[bigupradio] Anthony Waldron a.k.a. 'Lone Ranger' was born in Kingston Jamaica. He migrated to England during the 1960's and returned to Jamaica in 1971. During 1974 he embarked on a DJs career by working as a Disc-Jockey for a sound system located in Dunkirk. This was the period when Jamaica's music style depended on the cultural and what was called Rub-a-Dub style. It was also during this period that DJs music took its greatest leap into Jamaica's music market. Lone Ranger had become one of the most versatile sound system DJs in Jamaica. Between the year 1976 & 1979 while working for the Soul to Soul Sound System he received the honour of being selected the number one DJ during this period and made a couple of appearances on sun splash concerts.
After many successes as a Sound System DJ and with a few good hit records to his credit, Lone Ranger was not satisfied with his record producers. That decision lead him to Mr. Dodd of Studio One Records where he has done his best work to date, and has remained the public's favorite DJ.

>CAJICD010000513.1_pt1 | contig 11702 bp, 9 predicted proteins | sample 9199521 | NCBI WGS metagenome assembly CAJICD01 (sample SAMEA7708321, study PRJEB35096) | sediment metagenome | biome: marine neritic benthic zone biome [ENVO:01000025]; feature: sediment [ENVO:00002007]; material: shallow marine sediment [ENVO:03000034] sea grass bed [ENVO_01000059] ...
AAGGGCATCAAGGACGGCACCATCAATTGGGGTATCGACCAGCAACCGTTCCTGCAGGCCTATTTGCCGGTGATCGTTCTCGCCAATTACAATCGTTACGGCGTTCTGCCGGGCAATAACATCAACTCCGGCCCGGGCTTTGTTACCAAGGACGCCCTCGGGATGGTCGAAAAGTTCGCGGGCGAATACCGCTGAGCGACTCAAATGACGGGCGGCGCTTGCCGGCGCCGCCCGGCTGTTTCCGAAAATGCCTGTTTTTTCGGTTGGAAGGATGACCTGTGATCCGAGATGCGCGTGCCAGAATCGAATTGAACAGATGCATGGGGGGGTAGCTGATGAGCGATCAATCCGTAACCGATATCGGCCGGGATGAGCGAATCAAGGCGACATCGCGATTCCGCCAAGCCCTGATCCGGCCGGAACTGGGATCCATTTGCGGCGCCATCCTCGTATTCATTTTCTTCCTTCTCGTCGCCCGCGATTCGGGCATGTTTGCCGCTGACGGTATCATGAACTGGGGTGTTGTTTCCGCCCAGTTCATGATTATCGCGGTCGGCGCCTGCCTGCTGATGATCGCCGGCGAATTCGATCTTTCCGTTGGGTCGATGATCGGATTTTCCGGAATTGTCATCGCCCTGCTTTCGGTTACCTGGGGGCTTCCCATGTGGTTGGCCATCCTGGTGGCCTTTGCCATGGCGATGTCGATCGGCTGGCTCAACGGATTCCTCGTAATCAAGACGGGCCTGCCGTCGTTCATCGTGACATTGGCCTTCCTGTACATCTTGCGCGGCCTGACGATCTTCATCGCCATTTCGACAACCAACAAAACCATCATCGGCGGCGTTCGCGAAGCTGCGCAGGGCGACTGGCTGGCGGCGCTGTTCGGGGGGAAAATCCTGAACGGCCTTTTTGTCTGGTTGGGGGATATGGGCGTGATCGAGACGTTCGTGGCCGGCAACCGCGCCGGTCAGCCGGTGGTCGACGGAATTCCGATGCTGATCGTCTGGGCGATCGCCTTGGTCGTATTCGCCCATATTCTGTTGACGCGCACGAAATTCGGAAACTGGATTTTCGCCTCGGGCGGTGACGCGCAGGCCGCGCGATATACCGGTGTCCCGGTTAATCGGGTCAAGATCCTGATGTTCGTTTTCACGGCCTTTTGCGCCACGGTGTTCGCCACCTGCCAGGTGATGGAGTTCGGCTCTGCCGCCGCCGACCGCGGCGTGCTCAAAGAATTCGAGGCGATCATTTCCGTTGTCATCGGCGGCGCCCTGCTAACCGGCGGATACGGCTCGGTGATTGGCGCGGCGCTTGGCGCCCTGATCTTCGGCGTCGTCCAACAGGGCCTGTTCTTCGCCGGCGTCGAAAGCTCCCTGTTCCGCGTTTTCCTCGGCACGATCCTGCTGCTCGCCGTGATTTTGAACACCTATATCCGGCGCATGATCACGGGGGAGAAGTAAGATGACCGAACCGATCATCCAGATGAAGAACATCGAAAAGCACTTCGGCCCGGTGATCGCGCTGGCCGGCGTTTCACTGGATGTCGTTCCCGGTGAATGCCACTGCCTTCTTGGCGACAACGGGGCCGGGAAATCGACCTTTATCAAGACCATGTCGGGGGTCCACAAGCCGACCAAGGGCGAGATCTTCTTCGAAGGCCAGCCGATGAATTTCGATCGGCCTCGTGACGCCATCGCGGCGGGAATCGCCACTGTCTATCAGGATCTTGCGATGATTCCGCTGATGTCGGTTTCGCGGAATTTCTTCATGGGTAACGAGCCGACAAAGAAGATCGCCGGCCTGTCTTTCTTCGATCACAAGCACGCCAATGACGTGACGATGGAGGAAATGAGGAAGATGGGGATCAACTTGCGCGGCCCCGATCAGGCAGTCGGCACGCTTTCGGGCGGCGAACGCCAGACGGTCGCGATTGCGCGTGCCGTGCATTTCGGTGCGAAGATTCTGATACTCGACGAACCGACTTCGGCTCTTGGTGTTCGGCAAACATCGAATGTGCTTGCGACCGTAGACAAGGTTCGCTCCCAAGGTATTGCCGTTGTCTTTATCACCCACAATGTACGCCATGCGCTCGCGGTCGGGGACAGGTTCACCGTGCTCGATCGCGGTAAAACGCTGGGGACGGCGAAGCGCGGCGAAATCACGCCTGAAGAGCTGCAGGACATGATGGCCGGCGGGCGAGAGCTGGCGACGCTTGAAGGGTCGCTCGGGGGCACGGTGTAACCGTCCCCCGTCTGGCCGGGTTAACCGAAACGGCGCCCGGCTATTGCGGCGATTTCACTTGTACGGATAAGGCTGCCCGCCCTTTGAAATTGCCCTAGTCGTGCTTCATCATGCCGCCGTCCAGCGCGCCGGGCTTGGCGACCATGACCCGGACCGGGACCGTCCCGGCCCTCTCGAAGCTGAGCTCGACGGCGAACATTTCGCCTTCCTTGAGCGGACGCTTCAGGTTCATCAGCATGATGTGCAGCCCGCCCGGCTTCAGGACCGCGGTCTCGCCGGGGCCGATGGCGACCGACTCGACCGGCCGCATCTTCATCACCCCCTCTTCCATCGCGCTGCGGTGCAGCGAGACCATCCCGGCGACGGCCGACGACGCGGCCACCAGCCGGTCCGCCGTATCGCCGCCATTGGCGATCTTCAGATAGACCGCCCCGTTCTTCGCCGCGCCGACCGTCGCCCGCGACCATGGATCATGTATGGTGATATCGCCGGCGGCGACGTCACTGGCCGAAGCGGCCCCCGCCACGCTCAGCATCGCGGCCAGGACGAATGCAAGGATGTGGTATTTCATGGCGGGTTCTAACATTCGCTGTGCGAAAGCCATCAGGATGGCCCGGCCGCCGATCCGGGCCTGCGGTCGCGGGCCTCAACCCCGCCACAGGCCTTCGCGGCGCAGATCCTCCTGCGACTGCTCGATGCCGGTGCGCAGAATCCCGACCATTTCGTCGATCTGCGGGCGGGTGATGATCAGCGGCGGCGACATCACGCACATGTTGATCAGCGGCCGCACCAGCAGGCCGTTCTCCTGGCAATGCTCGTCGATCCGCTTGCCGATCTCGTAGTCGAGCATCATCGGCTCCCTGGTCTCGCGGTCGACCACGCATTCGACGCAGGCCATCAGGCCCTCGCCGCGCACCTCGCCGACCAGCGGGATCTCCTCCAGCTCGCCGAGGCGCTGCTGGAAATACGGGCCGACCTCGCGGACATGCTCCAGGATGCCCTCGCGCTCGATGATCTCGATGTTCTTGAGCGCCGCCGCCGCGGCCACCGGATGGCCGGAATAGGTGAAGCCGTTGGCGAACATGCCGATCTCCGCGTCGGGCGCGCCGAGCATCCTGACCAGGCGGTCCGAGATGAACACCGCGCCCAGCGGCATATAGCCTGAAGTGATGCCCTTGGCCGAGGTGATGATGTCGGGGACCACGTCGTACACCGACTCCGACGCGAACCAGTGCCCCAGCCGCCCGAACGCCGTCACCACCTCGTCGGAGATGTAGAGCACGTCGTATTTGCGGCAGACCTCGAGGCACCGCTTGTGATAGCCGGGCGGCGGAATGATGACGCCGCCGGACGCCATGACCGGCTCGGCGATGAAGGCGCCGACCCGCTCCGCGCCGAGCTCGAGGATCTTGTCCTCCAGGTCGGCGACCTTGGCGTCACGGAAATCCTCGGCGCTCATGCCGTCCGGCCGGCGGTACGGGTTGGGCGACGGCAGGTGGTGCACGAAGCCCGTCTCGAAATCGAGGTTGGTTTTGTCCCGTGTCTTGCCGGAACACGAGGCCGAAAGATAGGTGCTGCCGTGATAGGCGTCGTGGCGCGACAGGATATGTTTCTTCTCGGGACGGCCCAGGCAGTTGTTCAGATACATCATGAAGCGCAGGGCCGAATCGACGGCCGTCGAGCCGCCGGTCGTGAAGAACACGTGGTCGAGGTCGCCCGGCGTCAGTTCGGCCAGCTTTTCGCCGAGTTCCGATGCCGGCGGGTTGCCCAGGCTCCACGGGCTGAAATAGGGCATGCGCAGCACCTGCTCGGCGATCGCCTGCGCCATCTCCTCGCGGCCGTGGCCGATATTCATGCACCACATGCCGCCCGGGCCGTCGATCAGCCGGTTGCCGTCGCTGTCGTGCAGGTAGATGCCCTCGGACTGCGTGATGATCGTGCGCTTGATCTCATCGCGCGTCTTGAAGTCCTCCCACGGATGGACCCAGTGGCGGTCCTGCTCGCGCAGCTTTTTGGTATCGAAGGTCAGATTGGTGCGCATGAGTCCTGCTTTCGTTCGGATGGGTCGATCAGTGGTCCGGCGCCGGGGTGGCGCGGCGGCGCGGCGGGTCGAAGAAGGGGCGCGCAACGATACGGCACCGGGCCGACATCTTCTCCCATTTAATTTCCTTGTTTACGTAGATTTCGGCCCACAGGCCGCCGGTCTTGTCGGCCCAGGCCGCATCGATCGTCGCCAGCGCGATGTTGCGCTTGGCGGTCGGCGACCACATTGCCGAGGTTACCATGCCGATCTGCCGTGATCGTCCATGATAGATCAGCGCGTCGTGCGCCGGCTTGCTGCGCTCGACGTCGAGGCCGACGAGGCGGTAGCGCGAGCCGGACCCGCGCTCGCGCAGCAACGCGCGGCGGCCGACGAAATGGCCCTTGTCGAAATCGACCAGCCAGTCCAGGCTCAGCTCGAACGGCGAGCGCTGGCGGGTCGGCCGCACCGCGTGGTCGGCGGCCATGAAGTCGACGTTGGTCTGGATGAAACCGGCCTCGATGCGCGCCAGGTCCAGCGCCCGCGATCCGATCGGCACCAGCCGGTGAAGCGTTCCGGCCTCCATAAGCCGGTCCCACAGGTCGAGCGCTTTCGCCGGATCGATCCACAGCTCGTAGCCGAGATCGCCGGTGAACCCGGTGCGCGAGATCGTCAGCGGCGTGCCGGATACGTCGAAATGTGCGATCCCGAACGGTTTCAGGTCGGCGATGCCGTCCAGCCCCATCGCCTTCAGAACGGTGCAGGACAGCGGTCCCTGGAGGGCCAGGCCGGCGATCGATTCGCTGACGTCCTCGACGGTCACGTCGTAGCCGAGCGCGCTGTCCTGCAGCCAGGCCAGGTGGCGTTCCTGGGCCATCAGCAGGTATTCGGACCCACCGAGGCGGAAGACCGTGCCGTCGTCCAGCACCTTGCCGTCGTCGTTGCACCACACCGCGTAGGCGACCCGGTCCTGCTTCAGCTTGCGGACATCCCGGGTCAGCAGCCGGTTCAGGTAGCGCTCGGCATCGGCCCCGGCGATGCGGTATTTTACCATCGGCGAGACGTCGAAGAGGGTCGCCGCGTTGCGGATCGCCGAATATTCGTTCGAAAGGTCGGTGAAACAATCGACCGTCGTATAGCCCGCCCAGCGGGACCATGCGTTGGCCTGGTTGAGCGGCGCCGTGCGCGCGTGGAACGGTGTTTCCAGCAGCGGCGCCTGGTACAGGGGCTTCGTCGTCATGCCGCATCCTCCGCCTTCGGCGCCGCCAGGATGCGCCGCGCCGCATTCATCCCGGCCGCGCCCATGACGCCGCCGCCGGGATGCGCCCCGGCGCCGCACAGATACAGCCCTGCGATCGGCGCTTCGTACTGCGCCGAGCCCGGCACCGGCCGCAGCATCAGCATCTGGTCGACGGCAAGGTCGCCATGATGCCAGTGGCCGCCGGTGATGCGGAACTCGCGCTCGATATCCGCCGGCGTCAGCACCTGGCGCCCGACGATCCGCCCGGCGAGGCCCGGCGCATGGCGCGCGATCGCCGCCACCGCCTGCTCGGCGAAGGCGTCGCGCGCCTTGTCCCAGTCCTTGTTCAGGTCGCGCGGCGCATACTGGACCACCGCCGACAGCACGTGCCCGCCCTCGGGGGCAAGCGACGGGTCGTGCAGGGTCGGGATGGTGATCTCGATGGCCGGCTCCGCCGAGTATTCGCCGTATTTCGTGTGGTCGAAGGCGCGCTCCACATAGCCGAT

[allmusic] Borrowing his stage name from the popular TV Western hero of the same name, the Lone Ranger was one of Jamaica's most influential early dancehall DJs. He helped pioneer a newly rhythmic, on-the-beat rhyming style that led DJ toasting into the modern age, and punctuated his lyrics with bizarre exclamations and sound effects ("bim" and "ribbit" were his favorites) that made him perhaps the most imaginative stylist of his time. The Lone Ranger was born Anthony Waldron and spent a good portion of his childhood in the U.K., later moving to Kingston. He first recorded in tandem with Welton Irie at Clement "Coxsone" Dodd's famed Studio One, but soon went solo, toasting over the rhythm tracks of past Studio One hits from the rocksteady and roots reggae eras. He also became the top DJ for the Virgo Hi Fi Sound System, resulting in its being voted the top sound system in Jamaica in 1980. The Lone Ranger's breakout hit was "Love Bump," a Dodd-produced version of the rhythm from Slim Smith's "Rougher Yet". His signature song, however, was "Barnabas Collins", an ode to the vampiric main character of the TV series Dark Shadows. Produced by Alvin "GG" Ranglin, "Barnabas Collins" was a massive hit in 1980, topping charts in both Jamaica and the U.K. An album of the same name (aka "Barnabas in Collins Wood") followed on Ranglin's label, and established him as one of the top recording DJs of the time. Over the next two years, the Lone Ranger recorded prolifically for Studio One, issuing albums like "On the Other Side of Dub", "Badda Dan Dem", and what many regarded as his strongest LP, "M-16". "M-16" featured further hits in the title track, "Natty Burial", and "Fist to Fist". He also recorded with other producers, including Channel One's Winston Riley (1981's "Rosemarie") and himself, in tandem with Clive Jarrett (1982's "Hi Yo Silver Away"). With the ascent of Yellowman and the recording debuts of other prominent early DJs (Brigadier Jerry, Josey Wales, Charlie Chaplin, etc.), the Lone Ranger found his popularity challenged; he also found some of his signature gimmicks appropriated by imitators. After his initial burst of activity, his pace had slowed considerably by the mid-'80s. He cut another album, "DJ Daddy", for Winston Riley in 1984, and followed it with "Learn to Drive", a low-profile album for Bebo Phillips' label, in 1985. He subsequently dropped out of sight.